The Greenwood Genetic Center, commonly known as the GCC, working closely with a company called Biolog, Inc. has made an exceptional discovery leading scientists to develop a more comprehensive awareness and understanding in the field of autism research. Scientists refer to the study of autism as autism spectrum disorders, also known as ASD’s. Luigi Boccuto, MD., a scientist at the GCC has discovered that people with ASD’s have a considerable decreased metabolism of an essential amino acid L-tryptophan. L-tryptophan is basically a protein building block which is found in most plants and animals.
L-tryptophan is considered to be essential because our bodies cannot produce it; it must be supplied to our system via food. After our bodies absorb L-tryptophan it eventually converts it to serotonin. If it is not supplied by an adequate food source, it will decrease the levels of serotonin in the brain.
Serotonin in the brain is essential because it transmits signals between nerve cells. It also has the ability to alter our mood, depending on the level of serotonin absorbed in the brain. Not only does serotonin affect mood, it also plays a crucial role in the development of the brain. If serotonin levels are low it also affects the brains development associated with behavioral problems, such as autism. Utilizing a test to establish the diagnosis of autism at an early age will greatly help educators and parents to assist in the behavioral development of autistic children.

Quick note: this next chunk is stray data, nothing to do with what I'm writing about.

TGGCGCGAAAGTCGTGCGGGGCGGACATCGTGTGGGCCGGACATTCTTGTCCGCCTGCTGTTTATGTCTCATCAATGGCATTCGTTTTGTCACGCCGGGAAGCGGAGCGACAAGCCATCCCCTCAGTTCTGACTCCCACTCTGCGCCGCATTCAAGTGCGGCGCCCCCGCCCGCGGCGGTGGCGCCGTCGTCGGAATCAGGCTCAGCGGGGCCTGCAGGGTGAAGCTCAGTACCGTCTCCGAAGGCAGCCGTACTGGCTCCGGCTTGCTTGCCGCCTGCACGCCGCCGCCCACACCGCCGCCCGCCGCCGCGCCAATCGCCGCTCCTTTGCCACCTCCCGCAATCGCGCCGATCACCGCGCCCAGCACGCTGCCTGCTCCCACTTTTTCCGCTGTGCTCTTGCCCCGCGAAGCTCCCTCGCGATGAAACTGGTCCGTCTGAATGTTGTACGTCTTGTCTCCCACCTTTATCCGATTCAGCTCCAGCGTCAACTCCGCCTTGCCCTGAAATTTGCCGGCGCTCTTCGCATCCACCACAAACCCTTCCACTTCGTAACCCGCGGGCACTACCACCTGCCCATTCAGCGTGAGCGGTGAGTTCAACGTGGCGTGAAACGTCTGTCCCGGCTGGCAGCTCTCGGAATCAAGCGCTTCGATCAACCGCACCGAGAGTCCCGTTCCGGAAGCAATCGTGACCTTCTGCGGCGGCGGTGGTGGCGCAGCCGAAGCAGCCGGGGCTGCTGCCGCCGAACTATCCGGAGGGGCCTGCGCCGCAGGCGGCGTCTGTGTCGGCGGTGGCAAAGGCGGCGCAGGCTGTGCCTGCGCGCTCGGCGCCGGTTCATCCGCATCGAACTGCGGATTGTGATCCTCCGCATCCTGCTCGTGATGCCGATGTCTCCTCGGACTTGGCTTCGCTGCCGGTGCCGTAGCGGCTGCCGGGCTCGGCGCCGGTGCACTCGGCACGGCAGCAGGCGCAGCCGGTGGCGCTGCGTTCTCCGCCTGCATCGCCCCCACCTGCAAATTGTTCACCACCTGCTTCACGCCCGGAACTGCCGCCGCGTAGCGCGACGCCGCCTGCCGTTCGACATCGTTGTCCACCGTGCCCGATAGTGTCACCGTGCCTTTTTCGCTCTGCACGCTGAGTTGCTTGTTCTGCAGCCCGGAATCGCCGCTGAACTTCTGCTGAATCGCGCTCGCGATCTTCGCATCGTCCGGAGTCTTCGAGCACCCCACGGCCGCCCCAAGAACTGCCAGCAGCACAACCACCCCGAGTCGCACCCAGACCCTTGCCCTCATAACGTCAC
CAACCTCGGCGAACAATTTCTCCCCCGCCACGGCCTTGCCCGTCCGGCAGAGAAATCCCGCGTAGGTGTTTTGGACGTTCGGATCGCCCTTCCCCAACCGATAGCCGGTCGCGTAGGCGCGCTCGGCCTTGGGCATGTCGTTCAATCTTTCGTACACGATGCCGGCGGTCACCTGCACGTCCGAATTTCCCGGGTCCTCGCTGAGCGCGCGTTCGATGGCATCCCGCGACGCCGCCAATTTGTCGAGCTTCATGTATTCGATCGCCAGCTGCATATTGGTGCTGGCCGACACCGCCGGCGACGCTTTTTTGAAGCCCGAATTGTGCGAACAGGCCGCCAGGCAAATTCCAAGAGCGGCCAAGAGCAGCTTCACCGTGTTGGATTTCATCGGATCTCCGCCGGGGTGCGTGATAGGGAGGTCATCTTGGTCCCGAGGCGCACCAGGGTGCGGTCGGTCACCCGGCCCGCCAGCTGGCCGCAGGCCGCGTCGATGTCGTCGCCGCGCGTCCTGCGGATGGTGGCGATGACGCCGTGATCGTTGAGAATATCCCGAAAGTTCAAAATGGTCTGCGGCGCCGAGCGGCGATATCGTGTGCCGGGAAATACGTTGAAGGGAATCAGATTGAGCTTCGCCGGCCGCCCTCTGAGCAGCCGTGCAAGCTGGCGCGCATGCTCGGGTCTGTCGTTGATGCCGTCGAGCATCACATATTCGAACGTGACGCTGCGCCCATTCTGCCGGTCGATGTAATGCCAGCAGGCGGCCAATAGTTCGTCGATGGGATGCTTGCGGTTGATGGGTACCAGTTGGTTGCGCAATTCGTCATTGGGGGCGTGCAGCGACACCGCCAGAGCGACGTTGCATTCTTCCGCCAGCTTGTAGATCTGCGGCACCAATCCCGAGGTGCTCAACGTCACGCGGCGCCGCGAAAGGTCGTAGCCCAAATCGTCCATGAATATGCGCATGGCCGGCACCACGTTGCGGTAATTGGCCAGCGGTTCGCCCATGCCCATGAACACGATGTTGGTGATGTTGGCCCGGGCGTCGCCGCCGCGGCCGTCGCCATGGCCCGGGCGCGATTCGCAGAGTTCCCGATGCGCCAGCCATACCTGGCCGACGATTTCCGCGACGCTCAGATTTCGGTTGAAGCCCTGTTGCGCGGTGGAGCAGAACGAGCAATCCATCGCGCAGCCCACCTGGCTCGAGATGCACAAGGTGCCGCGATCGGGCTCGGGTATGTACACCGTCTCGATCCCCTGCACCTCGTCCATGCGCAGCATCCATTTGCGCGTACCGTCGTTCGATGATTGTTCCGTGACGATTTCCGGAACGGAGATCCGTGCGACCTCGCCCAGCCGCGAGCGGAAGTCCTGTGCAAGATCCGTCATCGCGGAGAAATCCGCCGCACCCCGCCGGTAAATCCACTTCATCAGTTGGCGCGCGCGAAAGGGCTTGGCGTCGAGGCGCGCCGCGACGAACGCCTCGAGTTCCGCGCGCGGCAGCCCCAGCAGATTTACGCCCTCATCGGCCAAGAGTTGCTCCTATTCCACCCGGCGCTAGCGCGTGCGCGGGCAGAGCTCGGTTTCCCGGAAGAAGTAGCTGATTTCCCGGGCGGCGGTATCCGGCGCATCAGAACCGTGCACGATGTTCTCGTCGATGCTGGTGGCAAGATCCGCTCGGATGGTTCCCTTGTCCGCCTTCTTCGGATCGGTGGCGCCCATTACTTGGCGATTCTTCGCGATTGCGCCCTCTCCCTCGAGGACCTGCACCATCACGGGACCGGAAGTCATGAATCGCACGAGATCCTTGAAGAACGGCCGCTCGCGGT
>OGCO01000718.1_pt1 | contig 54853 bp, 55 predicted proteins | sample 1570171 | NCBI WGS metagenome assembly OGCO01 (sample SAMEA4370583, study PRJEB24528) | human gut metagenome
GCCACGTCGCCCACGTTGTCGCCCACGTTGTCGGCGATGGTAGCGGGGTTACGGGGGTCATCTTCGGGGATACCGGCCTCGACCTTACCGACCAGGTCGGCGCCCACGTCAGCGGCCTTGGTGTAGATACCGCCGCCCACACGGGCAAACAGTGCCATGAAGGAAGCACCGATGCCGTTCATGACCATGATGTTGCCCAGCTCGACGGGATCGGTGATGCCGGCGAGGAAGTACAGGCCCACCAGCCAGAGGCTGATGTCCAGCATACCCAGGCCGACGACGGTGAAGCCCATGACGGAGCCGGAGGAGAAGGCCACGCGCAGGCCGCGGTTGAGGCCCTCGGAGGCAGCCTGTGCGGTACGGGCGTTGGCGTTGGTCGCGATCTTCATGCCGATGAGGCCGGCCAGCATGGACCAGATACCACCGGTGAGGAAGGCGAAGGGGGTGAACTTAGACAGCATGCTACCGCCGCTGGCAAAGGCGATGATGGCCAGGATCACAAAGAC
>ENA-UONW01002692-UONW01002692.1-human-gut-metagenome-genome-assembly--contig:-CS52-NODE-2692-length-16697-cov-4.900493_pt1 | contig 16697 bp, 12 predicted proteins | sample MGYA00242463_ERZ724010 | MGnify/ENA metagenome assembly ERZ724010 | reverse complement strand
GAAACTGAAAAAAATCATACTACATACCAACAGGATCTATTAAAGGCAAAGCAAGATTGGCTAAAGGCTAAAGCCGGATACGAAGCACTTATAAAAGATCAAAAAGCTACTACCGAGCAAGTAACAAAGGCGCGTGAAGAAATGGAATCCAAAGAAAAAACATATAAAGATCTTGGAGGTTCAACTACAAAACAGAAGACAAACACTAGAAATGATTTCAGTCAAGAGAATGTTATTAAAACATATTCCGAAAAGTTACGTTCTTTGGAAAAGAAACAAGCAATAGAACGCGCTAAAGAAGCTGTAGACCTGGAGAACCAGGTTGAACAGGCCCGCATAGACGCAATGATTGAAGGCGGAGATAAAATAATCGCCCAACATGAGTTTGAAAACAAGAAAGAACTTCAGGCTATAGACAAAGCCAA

This is all crucial to research being performed. Scientists also studied the genes involved in the metabolism of L-tryptophan, and these were found to be functioning at a lower level as well. The most imperative discovery of this is the possibility that a blood test may be developed to detect autism at an early age by calculating the metabolic rate of L-tryptophan. Biolog has developed a new method of technology called Phenotype Microarray that allows scientists and researchers to calculate and measure the ability of cells to make energy measuring biochemicals and nutrients, including L-tryptophan.
At the present time there is no concrete test to accurately diagnose autism. To date, the detection of autism cannot be made before the ages of two to three. However, there is current research being performed on mice experimenting with the levels of L-tryptophan. The study is geared at introducing higher levels of L-tryptophan to see if behavioral problems improve. The possibility of a blood test that could diagnose these problems, could lead to diagnosis of autism at a much earlier age. This would allow the benefit of therapeutic devices to be implemented and lead to a higher quality of life for those with autism.
On the scientific and biological spectrum, this discovery is tremendous. Researchers are now on a path leading them to understand the metabolic and molecular bases of autism. Once scientists have developed a clear understanding of what has gone wrong with the metabolism of tryptophan pathways, therapies can then be developed to target and correct the problems at a biological level.